Increasing Participation in Sport
What About Club Capacity?
There is a wave of attention being driven towards increasing participation in community level club-based sport. Strategies include both top-down and bottom up approaches, and many relate specifically to increasing participation for females. Recent activities range from the AFL Women’s League, and Women’s Big Bash League to promotions such as #ChangeOurGame. These strategies are based upon good intentions to try and increase participation in sport. However who has considered the clubs capacity to accommodate an influx of participants?
The National Sports Convention (NSC) will bring together leading researchers, policy makers and sports providers from the public and private sectors to discuss and share good practices and case studies on what we should be considering to cope with any growth.
In general terms there is recent evidence that there is an association between better provision of sports facilities with increased sport participation. However, there is much variation in the level of sport participation and provision of sports facilities across Local Government Areas. Some are well equipped to provide for additional players now and into the future, however others are struggling under pressure now.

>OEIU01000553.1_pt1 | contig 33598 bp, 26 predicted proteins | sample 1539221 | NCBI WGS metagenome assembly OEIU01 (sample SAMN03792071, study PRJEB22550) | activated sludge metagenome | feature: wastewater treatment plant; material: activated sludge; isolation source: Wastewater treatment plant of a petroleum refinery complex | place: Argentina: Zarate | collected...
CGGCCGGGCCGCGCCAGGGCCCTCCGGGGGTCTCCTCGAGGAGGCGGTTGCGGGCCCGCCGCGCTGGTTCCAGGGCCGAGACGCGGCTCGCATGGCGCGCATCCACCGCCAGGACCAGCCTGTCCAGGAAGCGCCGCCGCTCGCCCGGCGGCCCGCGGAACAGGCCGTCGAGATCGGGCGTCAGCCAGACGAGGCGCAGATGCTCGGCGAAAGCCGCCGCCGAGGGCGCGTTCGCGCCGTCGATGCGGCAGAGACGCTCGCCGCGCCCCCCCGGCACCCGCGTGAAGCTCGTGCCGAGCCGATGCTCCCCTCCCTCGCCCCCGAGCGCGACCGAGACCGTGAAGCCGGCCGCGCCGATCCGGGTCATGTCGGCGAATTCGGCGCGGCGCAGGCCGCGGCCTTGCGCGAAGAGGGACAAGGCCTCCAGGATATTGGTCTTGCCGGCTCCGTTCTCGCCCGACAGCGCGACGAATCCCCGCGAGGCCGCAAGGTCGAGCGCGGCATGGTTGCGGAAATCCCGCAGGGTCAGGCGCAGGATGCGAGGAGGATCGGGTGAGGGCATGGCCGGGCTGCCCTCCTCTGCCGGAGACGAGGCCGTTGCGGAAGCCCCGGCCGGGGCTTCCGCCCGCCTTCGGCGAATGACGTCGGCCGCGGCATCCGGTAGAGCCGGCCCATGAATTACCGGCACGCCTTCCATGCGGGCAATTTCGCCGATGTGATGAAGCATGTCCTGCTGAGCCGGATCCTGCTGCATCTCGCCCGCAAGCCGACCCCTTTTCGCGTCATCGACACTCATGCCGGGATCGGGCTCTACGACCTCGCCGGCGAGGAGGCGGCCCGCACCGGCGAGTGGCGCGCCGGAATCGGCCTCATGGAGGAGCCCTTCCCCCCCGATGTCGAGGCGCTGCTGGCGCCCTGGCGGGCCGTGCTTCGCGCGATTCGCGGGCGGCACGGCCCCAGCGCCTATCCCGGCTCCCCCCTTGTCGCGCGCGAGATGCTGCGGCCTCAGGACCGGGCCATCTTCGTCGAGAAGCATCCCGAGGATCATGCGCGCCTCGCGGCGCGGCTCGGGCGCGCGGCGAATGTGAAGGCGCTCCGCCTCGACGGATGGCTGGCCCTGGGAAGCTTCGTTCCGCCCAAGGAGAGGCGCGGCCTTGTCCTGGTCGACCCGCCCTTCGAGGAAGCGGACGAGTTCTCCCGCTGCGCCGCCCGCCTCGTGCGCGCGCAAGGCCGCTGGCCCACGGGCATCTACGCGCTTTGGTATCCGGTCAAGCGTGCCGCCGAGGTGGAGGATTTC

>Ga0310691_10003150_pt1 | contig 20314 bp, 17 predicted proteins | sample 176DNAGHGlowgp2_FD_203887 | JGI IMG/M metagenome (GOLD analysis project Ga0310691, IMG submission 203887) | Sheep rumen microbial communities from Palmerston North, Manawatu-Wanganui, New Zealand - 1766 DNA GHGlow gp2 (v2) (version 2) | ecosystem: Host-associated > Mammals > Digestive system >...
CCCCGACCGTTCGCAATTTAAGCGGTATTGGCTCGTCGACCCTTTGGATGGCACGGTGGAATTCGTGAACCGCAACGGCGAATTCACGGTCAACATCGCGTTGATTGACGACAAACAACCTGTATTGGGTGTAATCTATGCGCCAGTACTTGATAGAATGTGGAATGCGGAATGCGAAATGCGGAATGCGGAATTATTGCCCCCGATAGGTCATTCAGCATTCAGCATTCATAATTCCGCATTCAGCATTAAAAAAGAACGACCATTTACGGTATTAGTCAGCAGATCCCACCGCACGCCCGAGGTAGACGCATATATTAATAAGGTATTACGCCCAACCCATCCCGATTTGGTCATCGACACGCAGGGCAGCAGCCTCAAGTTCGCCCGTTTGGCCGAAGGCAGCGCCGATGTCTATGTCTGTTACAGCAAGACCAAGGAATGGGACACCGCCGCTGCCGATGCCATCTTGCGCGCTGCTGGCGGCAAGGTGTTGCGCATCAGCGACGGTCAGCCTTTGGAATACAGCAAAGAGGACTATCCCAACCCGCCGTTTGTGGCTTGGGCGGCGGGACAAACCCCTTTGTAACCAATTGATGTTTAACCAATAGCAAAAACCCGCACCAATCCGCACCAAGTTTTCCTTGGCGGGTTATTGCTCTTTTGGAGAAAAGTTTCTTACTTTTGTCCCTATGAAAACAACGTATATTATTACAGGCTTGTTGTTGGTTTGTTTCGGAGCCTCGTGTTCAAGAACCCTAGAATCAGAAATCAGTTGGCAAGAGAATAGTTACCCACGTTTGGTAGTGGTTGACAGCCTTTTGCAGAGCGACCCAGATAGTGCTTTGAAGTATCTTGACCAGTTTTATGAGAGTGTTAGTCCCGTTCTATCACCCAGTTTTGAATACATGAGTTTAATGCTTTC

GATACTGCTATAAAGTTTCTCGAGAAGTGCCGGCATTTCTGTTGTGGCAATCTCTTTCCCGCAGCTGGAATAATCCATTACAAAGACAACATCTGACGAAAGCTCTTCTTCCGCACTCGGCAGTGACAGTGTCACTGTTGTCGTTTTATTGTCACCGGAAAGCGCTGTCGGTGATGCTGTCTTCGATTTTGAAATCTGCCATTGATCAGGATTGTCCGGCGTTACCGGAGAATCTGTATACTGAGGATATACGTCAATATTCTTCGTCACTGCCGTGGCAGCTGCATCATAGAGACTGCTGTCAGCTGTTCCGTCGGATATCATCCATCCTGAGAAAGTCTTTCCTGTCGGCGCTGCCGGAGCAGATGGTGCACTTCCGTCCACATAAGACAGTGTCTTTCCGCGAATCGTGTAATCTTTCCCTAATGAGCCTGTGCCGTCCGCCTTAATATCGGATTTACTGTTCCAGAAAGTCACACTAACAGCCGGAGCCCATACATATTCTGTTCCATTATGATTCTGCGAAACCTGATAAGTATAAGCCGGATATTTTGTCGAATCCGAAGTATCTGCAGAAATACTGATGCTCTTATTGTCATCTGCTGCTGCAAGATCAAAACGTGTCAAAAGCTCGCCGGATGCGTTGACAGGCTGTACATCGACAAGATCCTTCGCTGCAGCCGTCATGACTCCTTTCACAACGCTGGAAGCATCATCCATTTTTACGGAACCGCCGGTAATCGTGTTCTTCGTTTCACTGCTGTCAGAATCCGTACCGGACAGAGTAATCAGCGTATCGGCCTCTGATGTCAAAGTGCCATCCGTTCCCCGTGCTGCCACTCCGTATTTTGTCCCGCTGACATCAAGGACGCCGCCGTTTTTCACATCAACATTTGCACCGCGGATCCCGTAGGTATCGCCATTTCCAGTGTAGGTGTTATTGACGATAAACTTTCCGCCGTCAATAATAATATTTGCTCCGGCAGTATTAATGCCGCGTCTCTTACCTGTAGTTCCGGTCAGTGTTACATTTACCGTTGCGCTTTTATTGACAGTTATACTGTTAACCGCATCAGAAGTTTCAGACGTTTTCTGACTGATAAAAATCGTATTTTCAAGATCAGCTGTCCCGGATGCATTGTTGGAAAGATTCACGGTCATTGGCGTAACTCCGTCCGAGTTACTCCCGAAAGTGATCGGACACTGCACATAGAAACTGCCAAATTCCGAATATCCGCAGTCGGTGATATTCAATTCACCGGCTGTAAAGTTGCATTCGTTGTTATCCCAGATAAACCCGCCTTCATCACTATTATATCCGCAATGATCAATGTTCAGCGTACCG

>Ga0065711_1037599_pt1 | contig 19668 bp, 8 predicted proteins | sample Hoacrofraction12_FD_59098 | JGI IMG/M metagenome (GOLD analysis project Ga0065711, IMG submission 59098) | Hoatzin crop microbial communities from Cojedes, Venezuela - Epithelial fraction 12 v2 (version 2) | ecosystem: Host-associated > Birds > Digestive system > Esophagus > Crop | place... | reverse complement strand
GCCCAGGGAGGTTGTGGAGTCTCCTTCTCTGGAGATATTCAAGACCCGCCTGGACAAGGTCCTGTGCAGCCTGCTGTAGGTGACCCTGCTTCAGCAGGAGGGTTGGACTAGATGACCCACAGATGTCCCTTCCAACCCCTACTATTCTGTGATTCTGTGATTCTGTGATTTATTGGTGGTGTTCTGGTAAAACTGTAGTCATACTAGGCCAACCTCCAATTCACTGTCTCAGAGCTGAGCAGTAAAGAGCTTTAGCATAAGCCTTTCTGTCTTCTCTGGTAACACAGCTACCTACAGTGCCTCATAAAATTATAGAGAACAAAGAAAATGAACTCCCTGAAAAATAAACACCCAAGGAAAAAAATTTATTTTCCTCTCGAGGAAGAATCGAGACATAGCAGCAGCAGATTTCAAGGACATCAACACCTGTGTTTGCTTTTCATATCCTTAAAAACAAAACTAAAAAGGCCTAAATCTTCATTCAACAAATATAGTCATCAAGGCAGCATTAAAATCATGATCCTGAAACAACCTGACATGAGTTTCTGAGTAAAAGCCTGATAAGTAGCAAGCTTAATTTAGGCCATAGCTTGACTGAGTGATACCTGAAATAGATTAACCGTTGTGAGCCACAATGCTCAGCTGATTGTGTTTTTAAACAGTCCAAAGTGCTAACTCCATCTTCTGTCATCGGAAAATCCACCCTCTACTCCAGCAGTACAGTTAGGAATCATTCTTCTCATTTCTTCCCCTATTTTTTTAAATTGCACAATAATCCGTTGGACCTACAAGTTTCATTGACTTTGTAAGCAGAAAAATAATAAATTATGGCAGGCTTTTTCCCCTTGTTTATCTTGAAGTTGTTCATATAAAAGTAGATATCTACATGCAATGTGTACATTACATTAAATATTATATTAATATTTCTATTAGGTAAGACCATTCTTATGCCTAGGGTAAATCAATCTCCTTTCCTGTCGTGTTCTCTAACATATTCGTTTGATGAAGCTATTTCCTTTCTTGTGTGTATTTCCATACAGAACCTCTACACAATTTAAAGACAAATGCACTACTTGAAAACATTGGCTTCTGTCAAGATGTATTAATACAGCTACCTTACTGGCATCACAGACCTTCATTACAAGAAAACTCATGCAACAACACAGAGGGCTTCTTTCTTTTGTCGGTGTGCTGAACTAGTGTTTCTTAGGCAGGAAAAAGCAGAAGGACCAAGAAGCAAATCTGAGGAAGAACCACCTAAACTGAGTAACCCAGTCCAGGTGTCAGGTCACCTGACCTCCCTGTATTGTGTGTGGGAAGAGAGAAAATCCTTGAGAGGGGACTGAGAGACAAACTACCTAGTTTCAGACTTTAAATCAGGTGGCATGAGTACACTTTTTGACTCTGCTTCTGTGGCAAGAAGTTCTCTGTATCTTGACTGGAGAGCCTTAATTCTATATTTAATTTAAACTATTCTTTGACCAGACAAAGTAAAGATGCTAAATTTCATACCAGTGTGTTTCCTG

|Rochelle Eime, Associate Professor, Faculty of Health, Federation University and Institute of Sport, Exercise and Active Living, Victoria University, in a recent study quantified the levels of both sport participation and provision of sports facilities throughout Victoria for four major sports. The study provides a comparative analysis at the LGA level with regard to the level of provision of sports facilities for objective evidence-based decisions regarding sports facility investments.
At the NSC Rochelle will share the nuances relating to socio-economic status and region effects which are contributing factors. Not surprisingly across the four sports the non-metropolitan region was better provided with facilities than the metropolitan region where there is increased population density.
Recent research of 899,349 sports club participants in Victoria shows that the participation rates for children (14 years and under) in the metropolitan growth areas are significantly less than Melbourne’s established areas. These newly established housing estates have not had the history/time to establish as communities and therefore to build and develop sporting clubs and fields. Is there space available in these new developments? Is there money for infrastructure? Who will drive sports club developments in these new growth areas?
Putting it simply, if we are driving demand for participation in sport we need to, in parallel, drive the supply side. Furthermore, community level analysis of the population, sport participation and provision of facilities should be used to inform facility decisions and infrastructure investments. With support from Aquatics & Recreation Victoria, Aquatic and Recreation Institute (ARI), Vicsport and many peak bodies, NSC will share what is needed on the facilities side to satisfy the future demand as we grow participation.
Credit: National Sports Convention